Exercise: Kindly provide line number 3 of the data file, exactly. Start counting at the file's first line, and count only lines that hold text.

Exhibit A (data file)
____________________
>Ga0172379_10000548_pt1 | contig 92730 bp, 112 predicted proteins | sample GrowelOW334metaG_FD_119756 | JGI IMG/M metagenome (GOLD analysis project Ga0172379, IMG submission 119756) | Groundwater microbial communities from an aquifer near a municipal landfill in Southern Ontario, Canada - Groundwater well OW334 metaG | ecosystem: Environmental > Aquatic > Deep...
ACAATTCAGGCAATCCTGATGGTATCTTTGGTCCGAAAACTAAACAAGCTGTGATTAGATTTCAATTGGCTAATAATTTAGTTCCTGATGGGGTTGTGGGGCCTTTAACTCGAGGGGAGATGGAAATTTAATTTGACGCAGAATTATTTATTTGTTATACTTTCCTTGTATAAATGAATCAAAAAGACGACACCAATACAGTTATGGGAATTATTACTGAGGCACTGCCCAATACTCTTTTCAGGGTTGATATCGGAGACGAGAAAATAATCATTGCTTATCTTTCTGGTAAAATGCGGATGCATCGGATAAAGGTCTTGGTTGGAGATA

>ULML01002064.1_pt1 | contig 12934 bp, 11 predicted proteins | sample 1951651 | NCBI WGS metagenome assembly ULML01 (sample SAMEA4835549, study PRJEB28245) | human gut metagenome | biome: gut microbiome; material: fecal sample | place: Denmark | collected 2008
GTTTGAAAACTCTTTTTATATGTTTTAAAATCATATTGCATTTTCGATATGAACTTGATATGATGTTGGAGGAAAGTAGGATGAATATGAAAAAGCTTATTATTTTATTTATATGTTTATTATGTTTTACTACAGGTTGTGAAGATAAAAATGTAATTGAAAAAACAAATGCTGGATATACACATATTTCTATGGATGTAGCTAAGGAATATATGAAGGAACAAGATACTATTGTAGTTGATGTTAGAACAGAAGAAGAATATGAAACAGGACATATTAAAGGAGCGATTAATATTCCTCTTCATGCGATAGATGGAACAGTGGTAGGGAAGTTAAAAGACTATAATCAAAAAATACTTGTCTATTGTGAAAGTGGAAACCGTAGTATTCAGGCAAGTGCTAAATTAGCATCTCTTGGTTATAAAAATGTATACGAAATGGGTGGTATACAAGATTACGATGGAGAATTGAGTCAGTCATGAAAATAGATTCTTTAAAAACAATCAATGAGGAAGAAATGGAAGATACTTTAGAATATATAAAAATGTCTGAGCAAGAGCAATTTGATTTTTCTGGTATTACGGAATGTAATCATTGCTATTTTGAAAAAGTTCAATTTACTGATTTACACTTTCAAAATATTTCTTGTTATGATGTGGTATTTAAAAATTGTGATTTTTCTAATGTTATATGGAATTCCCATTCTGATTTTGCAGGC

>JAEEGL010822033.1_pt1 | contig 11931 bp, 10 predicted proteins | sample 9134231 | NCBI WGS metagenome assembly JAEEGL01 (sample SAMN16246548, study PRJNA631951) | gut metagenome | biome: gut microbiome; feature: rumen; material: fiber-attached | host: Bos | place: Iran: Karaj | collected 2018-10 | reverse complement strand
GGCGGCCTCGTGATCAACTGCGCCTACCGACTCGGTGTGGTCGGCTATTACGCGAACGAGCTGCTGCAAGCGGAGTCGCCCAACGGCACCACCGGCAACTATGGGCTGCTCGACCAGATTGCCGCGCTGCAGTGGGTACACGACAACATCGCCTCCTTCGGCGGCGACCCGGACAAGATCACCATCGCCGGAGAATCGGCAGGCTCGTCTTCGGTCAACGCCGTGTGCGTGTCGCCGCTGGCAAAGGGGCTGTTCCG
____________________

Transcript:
>ULML01002064.1_pt1 | contig 12934 bp, 11 predicted proteins | sample 1951651 | NCBI WGS metagenome assembly ULML01 (sample SAMEA4835549, study PRJEB28245) | human gut metagenome | biome: gut microbiome; material: fecal sample | place: Denmark | collected 2008